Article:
Saturday, September 30, 2017

I'll tell you mine if you'll tell me yours...


Those of you who have visited me here and at my other blog for almost five years now might think I'm slightly obsessed with the 1950s and earlier, and you wouldn't be far wrong.

There is one subject I cannot get enough of, am besotted with, and that is:


The Life of the American Family
in the 1950s and earlier,
as portrayed in vintage women's magazines




A sure cure for the blues for me is pulling out a few of the old magazines from my collection and sitting down to lose myself in the pages.




These old magazines inspire me and I get up a better and happier woman after my time with them, more cheerful, more optimistic, more motivated.

I know that sounds crazy but Jane Davison and Lesley Davison understood the popularity of the early women's magazines in their book How to Make A House A Home:
And all of us who were turning the pages were receiving parts of the same message: we can make ourselves, our homes, our lives better by working and buying, by caring enough."

I get up from reading a vintage issue of Woman's Home Companion or Ladies' Home Journal or McCall's or more obscure magazines feeling that I've taken a magical antidepressant--without any bad side effects!




And sometimes I am inspired to cook a meal or even bake a cake.





This Brown-eyed Susan Cake from the September 1937 issue of McCall's magazine was fun to make and decorate.





Guess who made the brown-eyed Susans on it? RH did! He used almonds for the petals and chocolate covered raisins for the eyes.

But I'm not going to give you the recipe here because it was not that great. After all, it is a recipe from The Depression years, and recipes from those years are often very skimpy on sugar and other ingredients. So this is what I'll do when I make another one.




I'll take my best Devil's Food Cake recipe, which happens to be a fabulous one from RH's mother and has buttermilk and twice the sugar, and bake that.

The banana cream filling was okay but nothing to write home about so nix that. The coffee icing that I boiled to a soft ball stage was not sweet enough or intensely flavored enough so next time I will find a richer recipe for that online and use it for both filling and icing.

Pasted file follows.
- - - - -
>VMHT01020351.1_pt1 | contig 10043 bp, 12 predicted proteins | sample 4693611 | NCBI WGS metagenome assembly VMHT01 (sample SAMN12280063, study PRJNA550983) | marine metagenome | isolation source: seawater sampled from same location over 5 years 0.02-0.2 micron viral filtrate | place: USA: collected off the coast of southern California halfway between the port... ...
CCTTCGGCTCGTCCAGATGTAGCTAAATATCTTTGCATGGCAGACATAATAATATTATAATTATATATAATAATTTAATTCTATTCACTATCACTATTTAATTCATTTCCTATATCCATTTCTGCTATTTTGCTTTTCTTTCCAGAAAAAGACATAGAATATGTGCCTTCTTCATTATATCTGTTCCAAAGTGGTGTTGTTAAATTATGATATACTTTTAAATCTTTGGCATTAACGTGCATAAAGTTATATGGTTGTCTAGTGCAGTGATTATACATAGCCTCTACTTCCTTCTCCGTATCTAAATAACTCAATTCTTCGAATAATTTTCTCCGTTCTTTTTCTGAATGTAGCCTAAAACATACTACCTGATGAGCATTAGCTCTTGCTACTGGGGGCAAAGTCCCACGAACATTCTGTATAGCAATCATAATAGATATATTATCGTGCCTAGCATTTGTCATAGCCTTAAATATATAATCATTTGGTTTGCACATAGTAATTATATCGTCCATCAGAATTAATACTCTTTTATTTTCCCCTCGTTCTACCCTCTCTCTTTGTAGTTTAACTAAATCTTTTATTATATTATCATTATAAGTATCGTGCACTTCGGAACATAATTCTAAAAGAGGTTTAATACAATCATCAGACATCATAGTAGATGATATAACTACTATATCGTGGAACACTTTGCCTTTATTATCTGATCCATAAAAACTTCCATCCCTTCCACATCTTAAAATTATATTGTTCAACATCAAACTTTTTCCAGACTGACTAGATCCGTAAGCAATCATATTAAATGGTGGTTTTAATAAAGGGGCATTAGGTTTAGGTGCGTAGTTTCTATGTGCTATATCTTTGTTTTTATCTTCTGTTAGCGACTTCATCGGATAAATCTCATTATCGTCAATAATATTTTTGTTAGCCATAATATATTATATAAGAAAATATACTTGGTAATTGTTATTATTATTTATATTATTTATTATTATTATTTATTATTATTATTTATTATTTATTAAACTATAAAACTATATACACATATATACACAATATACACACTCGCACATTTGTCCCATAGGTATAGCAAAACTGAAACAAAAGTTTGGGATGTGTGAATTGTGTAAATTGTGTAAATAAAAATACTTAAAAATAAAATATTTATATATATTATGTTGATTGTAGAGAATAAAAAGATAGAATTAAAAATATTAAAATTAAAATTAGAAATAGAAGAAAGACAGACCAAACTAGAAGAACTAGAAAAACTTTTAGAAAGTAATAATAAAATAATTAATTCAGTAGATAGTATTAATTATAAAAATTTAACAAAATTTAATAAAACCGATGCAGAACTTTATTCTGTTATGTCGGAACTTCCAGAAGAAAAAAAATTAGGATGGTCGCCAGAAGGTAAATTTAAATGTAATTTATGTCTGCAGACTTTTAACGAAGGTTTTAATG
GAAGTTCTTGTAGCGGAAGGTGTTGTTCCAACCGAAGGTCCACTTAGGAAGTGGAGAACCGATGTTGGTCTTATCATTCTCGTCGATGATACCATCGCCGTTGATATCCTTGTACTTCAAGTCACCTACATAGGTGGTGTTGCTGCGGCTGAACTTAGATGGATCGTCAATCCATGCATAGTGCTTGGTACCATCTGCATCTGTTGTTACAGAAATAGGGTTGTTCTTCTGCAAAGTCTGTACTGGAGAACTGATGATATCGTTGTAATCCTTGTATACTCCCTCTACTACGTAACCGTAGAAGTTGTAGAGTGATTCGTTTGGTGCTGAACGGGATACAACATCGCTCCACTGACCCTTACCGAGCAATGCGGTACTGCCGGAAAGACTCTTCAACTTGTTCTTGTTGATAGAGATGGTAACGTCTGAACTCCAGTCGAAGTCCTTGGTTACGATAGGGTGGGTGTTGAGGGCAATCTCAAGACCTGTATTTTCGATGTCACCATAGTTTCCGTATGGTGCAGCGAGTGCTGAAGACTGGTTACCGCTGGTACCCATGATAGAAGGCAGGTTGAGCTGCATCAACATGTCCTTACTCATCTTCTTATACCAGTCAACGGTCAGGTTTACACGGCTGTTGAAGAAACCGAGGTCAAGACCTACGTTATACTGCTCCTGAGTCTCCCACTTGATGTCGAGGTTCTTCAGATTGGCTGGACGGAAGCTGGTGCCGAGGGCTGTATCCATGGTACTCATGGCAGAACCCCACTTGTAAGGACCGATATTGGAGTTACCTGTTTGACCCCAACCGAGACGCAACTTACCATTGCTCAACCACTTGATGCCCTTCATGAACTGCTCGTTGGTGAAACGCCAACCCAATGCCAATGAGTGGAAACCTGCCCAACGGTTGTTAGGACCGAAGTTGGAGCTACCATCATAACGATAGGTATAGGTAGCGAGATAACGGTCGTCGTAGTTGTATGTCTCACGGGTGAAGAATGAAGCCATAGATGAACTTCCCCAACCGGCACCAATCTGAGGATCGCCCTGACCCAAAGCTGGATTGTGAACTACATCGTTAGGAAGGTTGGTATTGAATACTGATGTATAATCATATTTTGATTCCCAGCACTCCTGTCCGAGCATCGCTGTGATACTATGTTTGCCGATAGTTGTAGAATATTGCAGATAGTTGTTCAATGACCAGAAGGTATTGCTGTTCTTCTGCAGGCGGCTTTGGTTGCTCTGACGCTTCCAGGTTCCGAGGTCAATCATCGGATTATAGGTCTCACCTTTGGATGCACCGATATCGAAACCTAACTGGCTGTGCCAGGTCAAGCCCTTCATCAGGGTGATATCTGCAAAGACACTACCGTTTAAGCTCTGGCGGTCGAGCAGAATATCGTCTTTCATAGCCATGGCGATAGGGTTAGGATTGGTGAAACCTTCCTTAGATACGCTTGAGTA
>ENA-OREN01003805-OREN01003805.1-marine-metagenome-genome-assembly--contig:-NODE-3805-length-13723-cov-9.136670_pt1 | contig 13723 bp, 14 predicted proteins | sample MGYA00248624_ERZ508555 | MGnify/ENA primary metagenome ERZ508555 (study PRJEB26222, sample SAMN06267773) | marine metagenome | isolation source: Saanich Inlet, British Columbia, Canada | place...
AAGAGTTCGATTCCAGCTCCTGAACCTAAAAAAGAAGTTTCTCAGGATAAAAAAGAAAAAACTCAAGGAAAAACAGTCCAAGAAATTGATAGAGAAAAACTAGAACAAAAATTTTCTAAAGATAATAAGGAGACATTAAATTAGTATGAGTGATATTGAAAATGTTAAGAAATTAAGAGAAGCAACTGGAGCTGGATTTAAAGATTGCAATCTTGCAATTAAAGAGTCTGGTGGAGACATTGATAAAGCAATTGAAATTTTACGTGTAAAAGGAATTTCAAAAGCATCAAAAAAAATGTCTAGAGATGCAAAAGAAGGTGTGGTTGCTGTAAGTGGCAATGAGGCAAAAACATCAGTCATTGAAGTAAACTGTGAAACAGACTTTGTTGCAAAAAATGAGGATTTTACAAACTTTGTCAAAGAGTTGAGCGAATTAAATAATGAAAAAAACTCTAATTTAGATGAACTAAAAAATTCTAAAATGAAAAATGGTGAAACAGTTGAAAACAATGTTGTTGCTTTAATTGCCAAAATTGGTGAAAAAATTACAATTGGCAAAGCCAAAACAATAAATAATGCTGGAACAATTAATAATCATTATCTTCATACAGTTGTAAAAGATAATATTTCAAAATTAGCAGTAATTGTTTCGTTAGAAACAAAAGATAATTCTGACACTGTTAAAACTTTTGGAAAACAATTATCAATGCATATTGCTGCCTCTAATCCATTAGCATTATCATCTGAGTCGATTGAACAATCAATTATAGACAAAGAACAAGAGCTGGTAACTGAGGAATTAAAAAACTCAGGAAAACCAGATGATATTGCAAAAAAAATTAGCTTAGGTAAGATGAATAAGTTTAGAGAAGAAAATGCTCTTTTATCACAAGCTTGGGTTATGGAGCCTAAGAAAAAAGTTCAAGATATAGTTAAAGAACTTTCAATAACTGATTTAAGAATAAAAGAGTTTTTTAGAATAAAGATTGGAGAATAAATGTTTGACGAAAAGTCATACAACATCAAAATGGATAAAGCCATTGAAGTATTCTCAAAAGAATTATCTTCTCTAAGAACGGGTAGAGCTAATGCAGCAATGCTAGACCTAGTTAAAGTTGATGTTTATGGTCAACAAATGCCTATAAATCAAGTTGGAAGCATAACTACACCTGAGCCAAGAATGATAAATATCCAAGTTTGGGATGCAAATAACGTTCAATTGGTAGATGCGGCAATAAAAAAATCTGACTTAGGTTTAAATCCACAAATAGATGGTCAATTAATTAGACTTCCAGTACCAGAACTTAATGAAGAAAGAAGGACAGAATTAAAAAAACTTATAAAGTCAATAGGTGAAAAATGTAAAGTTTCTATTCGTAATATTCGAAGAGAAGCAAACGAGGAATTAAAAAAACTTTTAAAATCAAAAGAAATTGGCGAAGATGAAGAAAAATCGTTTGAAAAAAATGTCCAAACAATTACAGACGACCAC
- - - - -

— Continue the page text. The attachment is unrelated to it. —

Because we can keep the good things of the old days and discard the bad. It's just deciding what is good and what is bad that's sometimes difficult, isn't it?

I made this cake and shared it with a brother-in-law and sister-in-law, along with a dish my mother often used to make when I was a child, Swiss Steak. As good as my mother's Swiss Steak was, 

                           I used Alton Brown's recipe instead.

I've never had an Alton Brown recipe to fail and his Swiss Steak is fork tender and full of flavor. 




RH helped me make it because we doubled the recipe so we could share it, and it required trimming the fat from two large bottom round roasts and then slicing them in 1/2 inch slices, dredging them with flour and seasonings and browning them for a few minutes on each side. That took some time, and knife skills.

Then we had two pan loads of thin sliced onions to sauté, next celery and garlic.





(And yes, I'm a messy chef.) Then we cooked the sauce, tripling it because the leftovers from this dish make the base for a wonderful vegetable-beef soup.

The day after I made the cake and Swiss Steak, I found a recipe for Swiss Steak in the October 1951 issue of Ladies' Home Journal. It was identical to Mama's, good but not as fabulous as Alton B's.





What was fabulous though was the pretty presentation of the dish, of the entire meal. The picture sure makes my Swiss Steak look pitiful. I hadn't even put a sprig of parsley on to serve it.






Get my point? That recipe needed improvement but a 1951 magazine inspired me to next time put more effort into the beauty of my meals because we also eat with our eyes, don't we?

Yes, I adore my old magazines, even though not everything in life then was as good as it is today. We have to take the good from those days for our lives now and change what was bad, I believe. And we certainly could take some of what is bad now and return to what was good in The Old Days, amen?

I admit that I am obsessed with The Old Days, the 1950s especially.

Evan Jones, in his biography of my favorite chef from that time, James Beard, quoted this from the New York Times:
"A typical American family then could afford three children, a house, two cars, three weeks at the seashore, a television set, and meat seven times a week, all on a single wage earner's income."

Ah, those were the days, my friend...

So I will continue to read and research and dream about the 1950s and earlier. I think that in my retirement years I've earned the right to immerse myself in the study of this time period. And often I will share my passion here at Dewena's Window.